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Letter 2744

Smith, Frederick (a) to Darwin, C. R.

3 Apr 1860

    Summary Add

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    Has studied CD's Jamaican hive-bees and finds them identical to Apis mellifica.

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    Discusses the structure of wasps' and bees' nests

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    and the occurrence of winged and apterous individuals within some insect genera and species.


British Museum

3rd. April 1860

My dear Sir

I have carefully examined your Hive-bees from Jamaica and can detect not the slighest difference between them & A mollifica    dont accept this as my final determination because I intend to have another investigation—   You mentioned when here last that y<ou> had a piece of honey-comb—<or> had seen one—in which a beautiful gradation of enlargement in the hexagonal cells was shown—i.e. between worker cells & drone cells—   I said that I had seen the same in wasp combs—   at that time I was not aware that I had preserved a piece— which I will show you in which by a repeated widening of the cells laterally

[diag here]

in about four rows they became large enough for the Queens or females Qy—are the small Queens—alias large workers—reared in these transition cells?—

I am bothering you with my queries &c— —but exc<use> me I pray.— There was a very animated discussion here <yes>terday    speakers— Dr. Gray. Mr W<ollaston> & Mr. P<as>coe—or rather outpouring of opinion respecting the apterous or subapterous <Bruchoi>ds— this brought to my mind that the same thing occurs in different genera of Insects—I dont think I have pointed it out & dont know whether you have noted it in any way—  I will only mention one genus in which it occurs—Pompilus    I believe every gradation of abbrevation may be found between the ample winged genus Macroceris & Brachypterus brevissimis—instances also occur in Coleoptera in which the same species is sometimes winged sometimes apterous or subapterous—Example—Calathus melanocephalus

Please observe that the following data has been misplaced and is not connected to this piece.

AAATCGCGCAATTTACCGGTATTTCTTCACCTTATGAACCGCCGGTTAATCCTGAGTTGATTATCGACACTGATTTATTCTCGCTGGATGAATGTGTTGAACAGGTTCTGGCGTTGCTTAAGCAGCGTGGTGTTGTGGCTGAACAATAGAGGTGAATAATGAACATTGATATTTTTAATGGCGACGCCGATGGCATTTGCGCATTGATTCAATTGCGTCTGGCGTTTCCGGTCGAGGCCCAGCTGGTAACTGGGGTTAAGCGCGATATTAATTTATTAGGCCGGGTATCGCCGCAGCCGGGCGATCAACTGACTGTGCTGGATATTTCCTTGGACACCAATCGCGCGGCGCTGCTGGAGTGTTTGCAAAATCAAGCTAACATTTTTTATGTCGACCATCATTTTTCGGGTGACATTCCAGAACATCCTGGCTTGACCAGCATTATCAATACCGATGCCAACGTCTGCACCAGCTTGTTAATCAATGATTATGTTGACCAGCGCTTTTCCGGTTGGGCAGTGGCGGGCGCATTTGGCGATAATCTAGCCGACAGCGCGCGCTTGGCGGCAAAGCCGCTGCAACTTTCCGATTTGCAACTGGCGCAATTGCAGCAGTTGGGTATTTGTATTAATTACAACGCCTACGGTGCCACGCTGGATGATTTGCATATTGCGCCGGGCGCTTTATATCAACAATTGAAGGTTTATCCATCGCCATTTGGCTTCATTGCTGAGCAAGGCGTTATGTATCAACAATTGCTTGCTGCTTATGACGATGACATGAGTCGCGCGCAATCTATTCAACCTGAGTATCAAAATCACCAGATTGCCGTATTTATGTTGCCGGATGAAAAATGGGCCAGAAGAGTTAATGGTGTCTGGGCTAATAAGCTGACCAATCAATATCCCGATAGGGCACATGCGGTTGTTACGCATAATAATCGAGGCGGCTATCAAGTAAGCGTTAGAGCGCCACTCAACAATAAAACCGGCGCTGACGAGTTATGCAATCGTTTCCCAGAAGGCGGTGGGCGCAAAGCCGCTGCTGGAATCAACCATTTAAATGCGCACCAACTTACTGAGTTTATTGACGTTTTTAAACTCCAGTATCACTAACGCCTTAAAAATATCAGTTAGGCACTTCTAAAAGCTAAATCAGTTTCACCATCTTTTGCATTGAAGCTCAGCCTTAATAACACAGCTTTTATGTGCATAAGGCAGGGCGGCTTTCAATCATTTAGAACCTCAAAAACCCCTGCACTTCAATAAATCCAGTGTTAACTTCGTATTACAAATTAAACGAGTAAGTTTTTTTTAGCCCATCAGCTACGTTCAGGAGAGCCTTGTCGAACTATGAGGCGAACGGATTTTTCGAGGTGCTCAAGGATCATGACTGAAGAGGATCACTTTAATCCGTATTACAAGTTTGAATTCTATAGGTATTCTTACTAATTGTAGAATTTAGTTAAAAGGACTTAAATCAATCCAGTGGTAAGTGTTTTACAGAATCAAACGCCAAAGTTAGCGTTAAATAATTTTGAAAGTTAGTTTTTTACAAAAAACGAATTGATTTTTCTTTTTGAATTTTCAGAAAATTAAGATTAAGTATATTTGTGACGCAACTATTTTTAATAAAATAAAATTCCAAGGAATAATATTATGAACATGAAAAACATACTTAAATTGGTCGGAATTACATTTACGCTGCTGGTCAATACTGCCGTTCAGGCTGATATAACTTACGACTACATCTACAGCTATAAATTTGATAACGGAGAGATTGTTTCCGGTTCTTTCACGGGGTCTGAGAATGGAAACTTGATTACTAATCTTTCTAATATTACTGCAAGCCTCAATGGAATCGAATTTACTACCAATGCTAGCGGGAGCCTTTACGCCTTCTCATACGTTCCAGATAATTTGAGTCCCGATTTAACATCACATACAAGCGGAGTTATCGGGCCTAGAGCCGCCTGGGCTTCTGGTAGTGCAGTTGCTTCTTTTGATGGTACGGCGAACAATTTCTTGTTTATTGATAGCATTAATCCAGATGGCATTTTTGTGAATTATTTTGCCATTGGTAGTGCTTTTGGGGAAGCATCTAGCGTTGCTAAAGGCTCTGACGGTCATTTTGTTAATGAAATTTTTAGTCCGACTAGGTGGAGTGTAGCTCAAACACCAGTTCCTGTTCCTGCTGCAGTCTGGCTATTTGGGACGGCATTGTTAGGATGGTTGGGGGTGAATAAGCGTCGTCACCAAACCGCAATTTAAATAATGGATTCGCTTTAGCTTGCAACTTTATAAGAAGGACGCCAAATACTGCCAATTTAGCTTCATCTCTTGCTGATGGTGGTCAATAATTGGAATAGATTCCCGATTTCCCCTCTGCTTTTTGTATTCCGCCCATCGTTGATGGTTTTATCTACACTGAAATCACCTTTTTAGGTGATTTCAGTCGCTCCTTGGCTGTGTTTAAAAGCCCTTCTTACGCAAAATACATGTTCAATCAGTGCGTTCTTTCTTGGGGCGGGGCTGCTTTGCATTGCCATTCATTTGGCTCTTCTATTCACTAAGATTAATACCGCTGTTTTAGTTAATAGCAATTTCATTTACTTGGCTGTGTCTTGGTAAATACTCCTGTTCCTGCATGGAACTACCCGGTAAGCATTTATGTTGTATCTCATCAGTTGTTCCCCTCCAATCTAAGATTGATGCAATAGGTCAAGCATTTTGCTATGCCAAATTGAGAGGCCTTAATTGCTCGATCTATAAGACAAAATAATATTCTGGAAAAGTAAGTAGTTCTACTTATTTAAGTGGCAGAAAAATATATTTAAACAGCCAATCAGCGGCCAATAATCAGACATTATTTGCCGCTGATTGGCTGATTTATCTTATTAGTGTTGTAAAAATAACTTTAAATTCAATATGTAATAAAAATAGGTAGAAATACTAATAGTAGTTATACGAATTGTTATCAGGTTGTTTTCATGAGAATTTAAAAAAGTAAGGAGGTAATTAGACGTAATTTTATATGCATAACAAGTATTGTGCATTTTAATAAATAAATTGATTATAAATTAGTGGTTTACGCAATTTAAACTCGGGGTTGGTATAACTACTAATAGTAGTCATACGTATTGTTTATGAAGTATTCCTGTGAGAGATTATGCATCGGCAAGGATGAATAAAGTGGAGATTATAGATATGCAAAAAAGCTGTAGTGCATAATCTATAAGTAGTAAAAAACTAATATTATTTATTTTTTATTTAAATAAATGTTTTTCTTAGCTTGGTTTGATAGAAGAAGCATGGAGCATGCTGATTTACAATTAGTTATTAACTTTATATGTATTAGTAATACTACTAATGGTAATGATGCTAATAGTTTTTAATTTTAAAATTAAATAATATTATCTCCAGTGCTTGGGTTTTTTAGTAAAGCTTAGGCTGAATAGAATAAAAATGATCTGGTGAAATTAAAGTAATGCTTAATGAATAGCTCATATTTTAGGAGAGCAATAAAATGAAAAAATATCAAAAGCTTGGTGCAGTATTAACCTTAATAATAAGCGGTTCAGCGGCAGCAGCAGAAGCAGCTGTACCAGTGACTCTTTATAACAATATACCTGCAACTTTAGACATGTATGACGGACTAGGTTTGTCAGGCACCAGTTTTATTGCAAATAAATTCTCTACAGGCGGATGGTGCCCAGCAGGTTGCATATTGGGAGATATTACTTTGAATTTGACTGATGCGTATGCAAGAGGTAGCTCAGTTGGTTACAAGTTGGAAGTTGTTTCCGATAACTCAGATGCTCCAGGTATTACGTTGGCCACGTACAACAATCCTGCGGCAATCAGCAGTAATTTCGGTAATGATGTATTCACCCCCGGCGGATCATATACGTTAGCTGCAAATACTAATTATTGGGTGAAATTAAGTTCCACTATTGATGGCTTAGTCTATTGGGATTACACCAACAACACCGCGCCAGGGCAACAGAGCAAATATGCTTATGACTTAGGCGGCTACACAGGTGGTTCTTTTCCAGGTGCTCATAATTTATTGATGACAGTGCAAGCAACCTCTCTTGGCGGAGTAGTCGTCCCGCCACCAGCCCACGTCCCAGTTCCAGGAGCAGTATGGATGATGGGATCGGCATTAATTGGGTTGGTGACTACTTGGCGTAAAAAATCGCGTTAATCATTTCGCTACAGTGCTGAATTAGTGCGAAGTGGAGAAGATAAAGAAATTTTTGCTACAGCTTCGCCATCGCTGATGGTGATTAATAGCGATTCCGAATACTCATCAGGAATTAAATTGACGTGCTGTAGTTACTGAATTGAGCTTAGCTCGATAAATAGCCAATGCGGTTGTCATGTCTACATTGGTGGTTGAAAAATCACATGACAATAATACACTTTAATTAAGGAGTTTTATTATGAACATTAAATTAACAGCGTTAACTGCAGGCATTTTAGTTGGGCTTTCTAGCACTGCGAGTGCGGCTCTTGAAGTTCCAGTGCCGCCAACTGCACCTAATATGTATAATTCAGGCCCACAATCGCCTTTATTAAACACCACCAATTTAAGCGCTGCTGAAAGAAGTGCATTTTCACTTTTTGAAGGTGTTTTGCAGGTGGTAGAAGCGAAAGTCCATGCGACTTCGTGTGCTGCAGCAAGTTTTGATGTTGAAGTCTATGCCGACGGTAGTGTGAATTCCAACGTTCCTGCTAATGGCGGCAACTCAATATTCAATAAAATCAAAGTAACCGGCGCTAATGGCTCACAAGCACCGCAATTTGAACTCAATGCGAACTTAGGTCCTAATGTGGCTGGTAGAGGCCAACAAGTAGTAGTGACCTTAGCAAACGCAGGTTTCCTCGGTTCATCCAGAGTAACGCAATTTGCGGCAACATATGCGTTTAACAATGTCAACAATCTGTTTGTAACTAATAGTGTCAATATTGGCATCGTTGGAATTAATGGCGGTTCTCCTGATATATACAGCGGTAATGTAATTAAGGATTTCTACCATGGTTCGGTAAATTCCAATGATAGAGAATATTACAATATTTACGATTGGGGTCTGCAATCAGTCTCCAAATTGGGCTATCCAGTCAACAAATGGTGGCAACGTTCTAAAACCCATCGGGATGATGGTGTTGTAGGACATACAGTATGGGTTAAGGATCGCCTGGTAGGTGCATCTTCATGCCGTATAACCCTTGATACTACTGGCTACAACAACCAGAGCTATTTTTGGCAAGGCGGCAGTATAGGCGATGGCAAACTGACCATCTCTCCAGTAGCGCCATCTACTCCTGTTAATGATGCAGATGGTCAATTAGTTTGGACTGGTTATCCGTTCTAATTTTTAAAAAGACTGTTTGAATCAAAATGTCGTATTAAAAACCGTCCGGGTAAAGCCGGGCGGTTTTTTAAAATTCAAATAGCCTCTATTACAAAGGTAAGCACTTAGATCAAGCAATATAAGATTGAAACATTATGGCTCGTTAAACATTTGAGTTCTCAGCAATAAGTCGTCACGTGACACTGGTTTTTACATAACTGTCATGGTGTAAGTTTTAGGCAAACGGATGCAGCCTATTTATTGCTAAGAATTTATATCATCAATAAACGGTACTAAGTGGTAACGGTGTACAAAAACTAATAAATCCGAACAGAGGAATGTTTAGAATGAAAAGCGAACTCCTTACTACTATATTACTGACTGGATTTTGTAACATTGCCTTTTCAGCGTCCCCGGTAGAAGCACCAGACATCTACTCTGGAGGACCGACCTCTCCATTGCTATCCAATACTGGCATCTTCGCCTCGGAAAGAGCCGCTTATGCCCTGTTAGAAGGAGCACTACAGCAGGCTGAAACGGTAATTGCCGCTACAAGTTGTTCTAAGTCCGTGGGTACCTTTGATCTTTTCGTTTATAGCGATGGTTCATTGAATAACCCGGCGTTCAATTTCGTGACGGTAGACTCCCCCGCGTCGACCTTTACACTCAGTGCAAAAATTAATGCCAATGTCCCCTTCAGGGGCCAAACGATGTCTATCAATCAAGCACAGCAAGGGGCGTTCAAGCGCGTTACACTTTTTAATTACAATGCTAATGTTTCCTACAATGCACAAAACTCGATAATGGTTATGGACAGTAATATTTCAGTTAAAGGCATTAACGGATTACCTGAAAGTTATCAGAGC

excuse my troubling you if all this is a twice told tale | and believe me | Yours very truly | Fredk Smith

Chas. Darwin Esqre

    Footnotes Add

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    f1 2744.f1
    The bees were sent to CD by Richard Hill. See Correspondence vol. 7, letter from Richard Hill, 26 November 1859.
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    f2 2744.f2
    Francis Polkinghorne Pascoe was a member of the Entomological Society of London. Smith refers to a meeting of the society on 2 April 1860 at which John William Douglas and John Obadiah Westwood exhibited specimens of weevils of the genus Bruchus that infested rice and palm nuts (Transactions of the Entomological Society n.s. 5: (1858--61), Proceedings, pp. 113--14). Presumably the discussion concerned the apterous or near-apterous state of weevils and other insects. The genus Pompilus referred to in the letter comprises the digging-wasps, which provision their nests with spiders. Smith also refers to John Edward Gray and Thomas Vernon Wollaston.
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    f3 2744.f3
    The number of CD's portfolio of notes on instinct.
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